We've left Bea home alone a handful of times now, and it's been fine. She cries at first, but by the time we get home, she does her crazy butt-wiggle and all is forgiven.
I promise you, one day I will get video of the butt wiggle. She is part dachshund, so when she wags fervently, her entire butt wags. It's some kind of wonderful.
The problem is that the butt wiggle is caused by her separation anxiety. The common symptoms of separation anxiety can be destructive behavior, peeing everywhere, and some serious howling. Bea's is just crying when we leave and following us around when we're home. Not so bad, and we're trying to train her out of it. As much fun as it is for her to greet us like that, we don't like knowing that she's crying in the meantime. You don't break someone's arm just so they'll be thrilled when they heal.
Training a dog out of separation anxiety is a ridiculous process. You basically have to put your coat on and grab your keys, leave, and come right back. Then you do it again and leave for 2 minutes. Then 5. Then 2 again. Then 15. Etc, etc. The idea is to teach your dog that she never knows when you'll actually leave for a while, so why freak out? We're also supposed to ignore our dog being happy that we're home, and only greet her after 10-15 minutes. That's right - we have to trick our dog into not loving us as much, and ignore her. That's exactly why I wanted a dog - so it can we can be utterly ambivalent each other's presence. This must be how rich parents raise their children.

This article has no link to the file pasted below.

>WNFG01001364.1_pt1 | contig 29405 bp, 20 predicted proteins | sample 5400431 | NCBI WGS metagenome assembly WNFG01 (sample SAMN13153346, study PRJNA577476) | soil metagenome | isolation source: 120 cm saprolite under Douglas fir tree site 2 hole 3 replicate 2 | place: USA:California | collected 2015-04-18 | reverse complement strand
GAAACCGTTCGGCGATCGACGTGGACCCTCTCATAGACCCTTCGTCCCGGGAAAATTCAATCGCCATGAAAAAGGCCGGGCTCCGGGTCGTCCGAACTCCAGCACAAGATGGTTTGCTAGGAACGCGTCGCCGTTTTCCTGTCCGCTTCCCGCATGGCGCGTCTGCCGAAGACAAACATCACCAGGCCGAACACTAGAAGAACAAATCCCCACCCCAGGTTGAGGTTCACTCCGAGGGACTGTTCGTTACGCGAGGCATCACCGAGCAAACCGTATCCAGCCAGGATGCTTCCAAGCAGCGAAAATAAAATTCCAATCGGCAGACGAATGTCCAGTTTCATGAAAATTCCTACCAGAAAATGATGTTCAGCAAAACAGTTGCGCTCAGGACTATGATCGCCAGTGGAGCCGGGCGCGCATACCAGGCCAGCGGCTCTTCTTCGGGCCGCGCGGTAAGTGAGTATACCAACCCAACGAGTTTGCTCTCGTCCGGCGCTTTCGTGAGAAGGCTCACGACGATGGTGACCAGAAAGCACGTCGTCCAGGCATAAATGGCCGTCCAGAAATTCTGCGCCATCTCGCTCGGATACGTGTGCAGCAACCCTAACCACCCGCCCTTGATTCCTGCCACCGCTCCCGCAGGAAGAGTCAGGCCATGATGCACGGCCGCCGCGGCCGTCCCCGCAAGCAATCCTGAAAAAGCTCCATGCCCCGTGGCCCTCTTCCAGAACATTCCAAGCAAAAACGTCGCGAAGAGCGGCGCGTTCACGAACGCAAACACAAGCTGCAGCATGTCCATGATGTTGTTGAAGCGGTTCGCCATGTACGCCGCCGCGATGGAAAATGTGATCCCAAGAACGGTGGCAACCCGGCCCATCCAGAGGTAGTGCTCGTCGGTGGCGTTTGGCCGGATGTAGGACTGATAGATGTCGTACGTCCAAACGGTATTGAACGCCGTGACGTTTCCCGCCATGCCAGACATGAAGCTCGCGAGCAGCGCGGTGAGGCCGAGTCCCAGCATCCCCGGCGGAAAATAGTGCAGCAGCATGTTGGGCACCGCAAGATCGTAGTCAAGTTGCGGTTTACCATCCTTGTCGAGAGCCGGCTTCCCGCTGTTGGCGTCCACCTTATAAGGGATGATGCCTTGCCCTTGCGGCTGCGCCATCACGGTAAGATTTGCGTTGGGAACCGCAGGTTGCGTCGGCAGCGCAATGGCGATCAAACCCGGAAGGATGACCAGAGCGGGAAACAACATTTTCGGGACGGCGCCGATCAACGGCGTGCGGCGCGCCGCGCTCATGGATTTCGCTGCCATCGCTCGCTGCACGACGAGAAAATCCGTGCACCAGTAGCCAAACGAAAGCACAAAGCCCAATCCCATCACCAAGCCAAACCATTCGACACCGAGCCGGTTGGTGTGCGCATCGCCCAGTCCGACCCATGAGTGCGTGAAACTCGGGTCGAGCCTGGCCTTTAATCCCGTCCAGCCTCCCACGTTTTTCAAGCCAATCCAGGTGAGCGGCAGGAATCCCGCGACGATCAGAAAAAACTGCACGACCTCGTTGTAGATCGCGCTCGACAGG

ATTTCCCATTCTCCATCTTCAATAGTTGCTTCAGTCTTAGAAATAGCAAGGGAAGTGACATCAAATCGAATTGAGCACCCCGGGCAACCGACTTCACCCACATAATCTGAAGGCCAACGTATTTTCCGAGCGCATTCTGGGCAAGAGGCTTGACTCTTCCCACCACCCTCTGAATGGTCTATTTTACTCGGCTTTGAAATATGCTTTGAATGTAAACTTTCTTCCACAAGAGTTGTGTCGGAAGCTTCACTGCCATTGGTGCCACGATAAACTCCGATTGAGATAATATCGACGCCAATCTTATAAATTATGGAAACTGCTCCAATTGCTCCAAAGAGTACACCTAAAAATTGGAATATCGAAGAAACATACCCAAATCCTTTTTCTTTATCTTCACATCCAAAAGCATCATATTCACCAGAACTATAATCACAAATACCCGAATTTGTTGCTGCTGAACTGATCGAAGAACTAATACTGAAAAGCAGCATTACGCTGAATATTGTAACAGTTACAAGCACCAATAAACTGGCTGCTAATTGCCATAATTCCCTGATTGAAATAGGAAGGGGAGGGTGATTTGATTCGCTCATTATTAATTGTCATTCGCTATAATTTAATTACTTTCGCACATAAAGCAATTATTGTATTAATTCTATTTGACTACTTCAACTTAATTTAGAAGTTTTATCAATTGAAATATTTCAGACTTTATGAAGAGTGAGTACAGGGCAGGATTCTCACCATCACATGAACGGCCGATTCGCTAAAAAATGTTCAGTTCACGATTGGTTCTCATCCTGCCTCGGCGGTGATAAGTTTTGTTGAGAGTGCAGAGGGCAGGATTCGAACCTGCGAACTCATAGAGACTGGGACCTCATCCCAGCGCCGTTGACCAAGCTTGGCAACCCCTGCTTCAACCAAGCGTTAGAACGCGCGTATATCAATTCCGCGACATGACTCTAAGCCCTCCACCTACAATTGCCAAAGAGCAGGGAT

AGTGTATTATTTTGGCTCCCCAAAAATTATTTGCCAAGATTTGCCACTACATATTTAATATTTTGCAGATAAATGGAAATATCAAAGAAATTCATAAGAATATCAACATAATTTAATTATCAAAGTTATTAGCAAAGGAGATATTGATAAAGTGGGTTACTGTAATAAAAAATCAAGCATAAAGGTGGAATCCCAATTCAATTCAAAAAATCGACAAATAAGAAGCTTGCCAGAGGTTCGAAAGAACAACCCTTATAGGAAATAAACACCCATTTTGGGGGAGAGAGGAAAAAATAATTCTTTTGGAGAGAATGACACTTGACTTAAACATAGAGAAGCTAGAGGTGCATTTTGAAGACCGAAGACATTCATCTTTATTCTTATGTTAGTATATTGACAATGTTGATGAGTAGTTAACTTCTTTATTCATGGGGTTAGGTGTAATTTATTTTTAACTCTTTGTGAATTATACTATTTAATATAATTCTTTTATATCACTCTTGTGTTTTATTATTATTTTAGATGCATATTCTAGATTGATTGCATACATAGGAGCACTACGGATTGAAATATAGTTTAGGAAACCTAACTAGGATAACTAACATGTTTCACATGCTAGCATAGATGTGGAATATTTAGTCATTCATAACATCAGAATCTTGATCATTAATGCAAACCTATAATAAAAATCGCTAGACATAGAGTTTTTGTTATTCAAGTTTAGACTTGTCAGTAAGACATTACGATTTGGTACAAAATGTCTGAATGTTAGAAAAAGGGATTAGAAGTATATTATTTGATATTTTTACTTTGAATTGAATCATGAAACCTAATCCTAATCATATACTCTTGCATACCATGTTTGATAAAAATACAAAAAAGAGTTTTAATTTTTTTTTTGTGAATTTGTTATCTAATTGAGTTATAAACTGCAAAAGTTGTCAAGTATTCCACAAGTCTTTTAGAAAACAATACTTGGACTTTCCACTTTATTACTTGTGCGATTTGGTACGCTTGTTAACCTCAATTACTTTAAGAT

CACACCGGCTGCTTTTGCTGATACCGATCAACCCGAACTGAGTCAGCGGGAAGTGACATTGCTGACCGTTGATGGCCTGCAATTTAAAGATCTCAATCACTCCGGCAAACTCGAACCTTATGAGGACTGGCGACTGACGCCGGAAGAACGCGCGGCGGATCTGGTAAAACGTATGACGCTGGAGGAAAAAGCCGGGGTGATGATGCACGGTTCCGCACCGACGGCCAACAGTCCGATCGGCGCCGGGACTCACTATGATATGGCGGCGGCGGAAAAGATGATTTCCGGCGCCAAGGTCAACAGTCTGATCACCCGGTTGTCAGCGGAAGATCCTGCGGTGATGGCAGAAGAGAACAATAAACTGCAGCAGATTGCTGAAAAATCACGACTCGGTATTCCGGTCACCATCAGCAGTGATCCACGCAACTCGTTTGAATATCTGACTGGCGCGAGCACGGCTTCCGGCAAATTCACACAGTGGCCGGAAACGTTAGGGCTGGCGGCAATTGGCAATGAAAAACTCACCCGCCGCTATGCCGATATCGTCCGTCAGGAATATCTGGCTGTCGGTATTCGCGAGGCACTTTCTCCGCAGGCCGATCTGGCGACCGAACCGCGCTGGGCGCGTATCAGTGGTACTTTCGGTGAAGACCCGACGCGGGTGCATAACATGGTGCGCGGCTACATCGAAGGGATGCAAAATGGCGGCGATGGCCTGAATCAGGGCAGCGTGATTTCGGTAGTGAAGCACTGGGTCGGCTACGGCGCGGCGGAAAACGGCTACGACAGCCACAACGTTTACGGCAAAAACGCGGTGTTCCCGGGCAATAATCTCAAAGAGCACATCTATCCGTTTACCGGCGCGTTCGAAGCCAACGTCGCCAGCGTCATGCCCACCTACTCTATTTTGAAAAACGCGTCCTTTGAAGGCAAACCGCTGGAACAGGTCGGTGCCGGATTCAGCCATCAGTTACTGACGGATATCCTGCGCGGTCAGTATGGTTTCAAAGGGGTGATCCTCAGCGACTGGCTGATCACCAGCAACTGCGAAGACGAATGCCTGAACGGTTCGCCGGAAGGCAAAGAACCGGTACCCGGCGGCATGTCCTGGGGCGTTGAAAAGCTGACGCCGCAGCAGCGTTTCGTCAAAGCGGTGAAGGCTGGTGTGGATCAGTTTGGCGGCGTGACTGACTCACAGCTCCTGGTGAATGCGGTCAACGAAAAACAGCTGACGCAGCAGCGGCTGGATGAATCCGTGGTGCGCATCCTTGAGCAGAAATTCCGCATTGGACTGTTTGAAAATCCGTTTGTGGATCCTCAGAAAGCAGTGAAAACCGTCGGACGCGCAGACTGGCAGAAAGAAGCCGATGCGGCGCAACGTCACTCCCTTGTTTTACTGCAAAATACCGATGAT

Yesterday, Bea's separation anxiety got the best of her. Like usual, we gated her in the kitchen/hallway area, giving her more room than the average NYC studio apartment. We leave her water, a bone, her toys, and a dog bed - and hope for the best. Also, we drop a frozen cube of baloney in her food bowl and run for it. By the time she's done with it, we're in the elevator. I don't know if any dog trainers recommend the "distract and ditch" method, but we're giving it a shot.
We have talked about getting a nanny cam, less for safety and more for curiosity to see how she spends her day. Is she as big of a lump as she is when we're home? Or does she rock out a la Tom Cruise in Risky Business? Which, btw, is still one of the strangest scenes in movie history. My parents left me home alone a LOT in high school and I never did THAT.
When Sara and I got home, things were not as copacetic as we expected. Like all spring-loaded baby gates, our gate is a piece of crap, as Bea had pushed her way through it. Seems the living room is much more appealing than the kitchen and the hallway. Or maybe she was just tired of her studio apartment and wanted to expand. Movin on up, Bea. Movin on up.
The damage was not huge. The couch was covered in dog hair, and Bea had chewed through an ethernet cable. Not bad, considering the $80 power source to my MacBook was right there, too. A $10 replacement cable, I can live with. Part of me hopes that when Bea bit the ethernet wire, she got a little shock so she learns not to do it again. Not enough to hurt her - just enough to make her think my stuff has an alarm system.
We were mad at Bea, but that did us no good. First, you can't get mad at a dog unless you catch them in the act or they dont know why you're mad. She knows "sit," "down," and "stay" - she doesn't know "go to your room and think about what you did." Second, her adorable butt wiggle makes it REALLY hard to stay mad.
Bea has been super sweet ever since - but we are trying to crate train her now. We weren't doing it before, figuring that she'd enjoy the openness of her kitchen studio. But I also figured that I wouldn't need a new ethernet cable. Sorry Bea - when you try to break out of the yard, you get put in solitary.
The crate training process is simple - it involves us taking her bone and putting it in the crate repeatedly, and doing the same with treats.
"Look Bea, there are great things in that crate! And soon, you'll be one of them."